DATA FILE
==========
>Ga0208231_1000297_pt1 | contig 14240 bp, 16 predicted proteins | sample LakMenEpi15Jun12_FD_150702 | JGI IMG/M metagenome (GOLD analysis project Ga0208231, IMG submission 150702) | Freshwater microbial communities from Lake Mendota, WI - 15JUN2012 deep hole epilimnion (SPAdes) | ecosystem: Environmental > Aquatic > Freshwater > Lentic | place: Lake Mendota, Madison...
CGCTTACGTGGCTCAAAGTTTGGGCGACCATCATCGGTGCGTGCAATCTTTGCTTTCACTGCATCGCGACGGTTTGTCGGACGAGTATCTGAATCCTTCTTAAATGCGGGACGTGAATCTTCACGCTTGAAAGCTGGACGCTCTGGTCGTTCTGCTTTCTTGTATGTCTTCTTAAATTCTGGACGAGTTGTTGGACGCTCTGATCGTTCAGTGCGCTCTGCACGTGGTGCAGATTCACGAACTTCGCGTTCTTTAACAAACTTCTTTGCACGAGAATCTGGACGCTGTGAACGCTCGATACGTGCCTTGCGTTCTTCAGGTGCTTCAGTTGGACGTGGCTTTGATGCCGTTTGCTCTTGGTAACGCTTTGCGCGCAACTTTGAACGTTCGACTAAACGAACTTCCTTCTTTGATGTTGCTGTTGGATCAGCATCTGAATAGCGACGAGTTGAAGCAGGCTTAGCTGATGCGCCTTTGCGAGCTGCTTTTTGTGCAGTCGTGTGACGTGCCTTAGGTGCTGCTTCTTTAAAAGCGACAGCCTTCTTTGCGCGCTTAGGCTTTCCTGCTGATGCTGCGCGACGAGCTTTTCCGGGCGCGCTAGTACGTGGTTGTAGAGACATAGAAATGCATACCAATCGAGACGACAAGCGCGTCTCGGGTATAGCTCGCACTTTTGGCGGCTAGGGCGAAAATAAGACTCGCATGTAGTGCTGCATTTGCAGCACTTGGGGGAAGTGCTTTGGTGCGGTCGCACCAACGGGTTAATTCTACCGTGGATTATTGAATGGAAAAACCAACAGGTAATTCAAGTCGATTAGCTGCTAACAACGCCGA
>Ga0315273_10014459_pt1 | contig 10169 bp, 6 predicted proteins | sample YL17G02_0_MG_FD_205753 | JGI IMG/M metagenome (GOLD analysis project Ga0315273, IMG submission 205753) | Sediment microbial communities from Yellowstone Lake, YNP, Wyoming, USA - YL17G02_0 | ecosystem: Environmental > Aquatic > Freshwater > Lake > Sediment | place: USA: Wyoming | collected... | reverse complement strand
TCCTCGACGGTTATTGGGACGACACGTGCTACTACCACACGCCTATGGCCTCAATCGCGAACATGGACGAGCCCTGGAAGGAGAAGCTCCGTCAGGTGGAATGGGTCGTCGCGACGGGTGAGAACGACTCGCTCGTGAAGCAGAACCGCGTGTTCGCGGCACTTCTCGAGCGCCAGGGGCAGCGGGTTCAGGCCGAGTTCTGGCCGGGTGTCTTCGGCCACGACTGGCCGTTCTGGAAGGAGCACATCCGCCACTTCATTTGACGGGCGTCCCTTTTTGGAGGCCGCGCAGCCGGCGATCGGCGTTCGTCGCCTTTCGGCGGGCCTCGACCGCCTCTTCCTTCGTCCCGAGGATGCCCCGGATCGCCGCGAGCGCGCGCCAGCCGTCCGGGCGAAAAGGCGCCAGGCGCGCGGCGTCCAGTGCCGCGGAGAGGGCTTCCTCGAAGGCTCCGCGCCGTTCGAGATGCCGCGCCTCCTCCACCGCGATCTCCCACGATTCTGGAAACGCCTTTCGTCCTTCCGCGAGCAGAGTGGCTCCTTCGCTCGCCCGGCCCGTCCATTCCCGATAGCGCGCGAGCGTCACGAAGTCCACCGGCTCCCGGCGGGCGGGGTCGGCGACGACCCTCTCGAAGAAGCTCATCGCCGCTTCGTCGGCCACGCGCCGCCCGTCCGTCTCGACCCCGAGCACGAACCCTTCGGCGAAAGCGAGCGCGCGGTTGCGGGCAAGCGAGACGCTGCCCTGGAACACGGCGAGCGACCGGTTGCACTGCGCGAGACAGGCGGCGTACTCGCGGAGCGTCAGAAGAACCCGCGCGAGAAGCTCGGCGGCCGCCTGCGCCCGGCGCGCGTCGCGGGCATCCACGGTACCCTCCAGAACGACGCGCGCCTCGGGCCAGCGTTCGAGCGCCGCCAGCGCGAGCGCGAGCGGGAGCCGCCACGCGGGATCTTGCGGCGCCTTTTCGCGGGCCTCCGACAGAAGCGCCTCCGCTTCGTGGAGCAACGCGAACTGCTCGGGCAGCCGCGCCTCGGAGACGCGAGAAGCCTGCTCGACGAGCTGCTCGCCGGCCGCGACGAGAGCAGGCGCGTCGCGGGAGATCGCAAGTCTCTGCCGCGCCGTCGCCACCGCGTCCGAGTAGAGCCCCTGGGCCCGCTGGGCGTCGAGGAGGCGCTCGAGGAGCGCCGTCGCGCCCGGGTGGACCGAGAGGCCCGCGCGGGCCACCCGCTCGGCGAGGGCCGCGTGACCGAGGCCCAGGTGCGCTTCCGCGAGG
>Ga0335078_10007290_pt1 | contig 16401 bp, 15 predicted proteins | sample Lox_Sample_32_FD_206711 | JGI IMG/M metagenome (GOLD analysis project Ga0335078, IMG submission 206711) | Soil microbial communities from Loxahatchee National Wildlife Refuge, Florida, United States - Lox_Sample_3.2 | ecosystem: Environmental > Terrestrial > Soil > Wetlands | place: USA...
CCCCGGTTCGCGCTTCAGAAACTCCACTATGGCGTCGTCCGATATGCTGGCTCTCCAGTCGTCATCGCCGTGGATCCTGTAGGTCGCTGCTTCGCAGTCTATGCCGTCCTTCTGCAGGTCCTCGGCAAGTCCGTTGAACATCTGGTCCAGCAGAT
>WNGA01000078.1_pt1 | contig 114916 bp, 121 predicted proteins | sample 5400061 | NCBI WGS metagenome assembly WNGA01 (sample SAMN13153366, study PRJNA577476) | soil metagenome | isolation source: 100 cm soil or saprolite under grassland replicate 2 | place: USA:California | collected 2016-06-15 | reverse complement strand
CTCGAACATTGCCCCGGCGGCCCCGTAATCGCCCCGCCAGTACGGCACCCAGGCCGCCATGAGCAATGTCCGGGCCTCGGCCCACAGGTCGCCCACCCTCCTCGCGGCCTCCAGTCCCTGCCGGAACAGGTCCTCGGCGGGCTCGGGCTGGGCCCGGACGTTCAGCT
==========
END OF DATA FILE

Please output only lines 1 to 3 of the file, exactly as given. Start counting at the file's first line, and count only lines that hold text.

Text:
>Ga0208231_1000297_pt1 | contig 14240 bp, 16 predicted proteins | sample LakMenEpi15Jun12_FD_150702 | JGI IMG/M metagenome (GOLD analysis project Ga0208231, IMG submission 150702) | Freshwater microbial communities from Lake Mendota, WI - 15JUN2012 deep hole epilimnion (SPAdes) | ecosystem: Environmental > Aquatic > Freshwater > Lentic | place: Lake Mendota, Madison...
CGCTTACGTGGCTCAAAGTTTGGGCGACCATCATCGGTGCGTGCAATCTTTGCTTTCACTGCATCGCGACGGTTTGTCGGACGAGTATCTGAATCCTTCTTAAATGCGGGACGTGAATCTTCACGCTTGAAAGCTGGACGCTCTGGTCGTTCTGCTTTCTTGTATGTCTTCTTAAATTCTGGACGAGTTGTTGGACGCTCTGATCGTTCAGTGCGCTCTGCACGTGGTGCAGATTCACGAACTTCGCGTTCTTTAACAAACTTCTTTGCACGAGAATCTGGACGCTGTGAACGCTCGATACGTGCCTTGCGTTCTTCAGGTGCTTCAGTTGGACGTGGCTTTGATGCCGTTTGCTCTTGGTAACGCTTTGCGCGCAACTTTGAACGTTCGACTAAACGAACTTCCTTCTTTGATGTTGCTGTTGGATCAGCATCTGAATAGCGACGAGTTGAAGCAGGCTTAGCTGATGCGCCTTTGCGAGCTGCTTTTTGTGCAGTCGTGTGACGTGCCTTAGGTGCTGCTTCTTTAAAAGCGACAGCCTTCTTTGCGCGCTTAGGCTTTCCTGCTGATGCTGCGCGACGAGCTTTTCCGGGCGCGCTAGTACGTGGTTGTAGAGACATAGAAATGCATACCAATCGAGACGACAAGCGCGTCTCGGGTATAGCTCGCACTTTTGGCGGCTAGGGCGAAAATAAGACTCGCATGTAGTGCTGCATTTGCAGCACTTGGGGGAAGTGCTTTGGTGCGGTCGCACCAACGGGTTAATTCTACCGTGGATTATTGAATGGAAAAACCAACAGGTAATTCAAGTCGATTAGCTGCTAACAACGCCGA
>Ga0315273_10014459_pt1 | contig 10169 bp, 6 predicted proteins | sample YL17G02_0_MG_FD_205753 | JGI IMG/M metagenome (GOLD analysis project Ga0315273, IMG submission 205753) | Sediment microbial communities from Yellowstone Lake, YNP, Wyoming, USA - YL17G02_0 | ecosystem: Environmental > Aquatic > Freshwater > Lake > Sediment | place: USA: Wyoming | collected... | reverse complement strand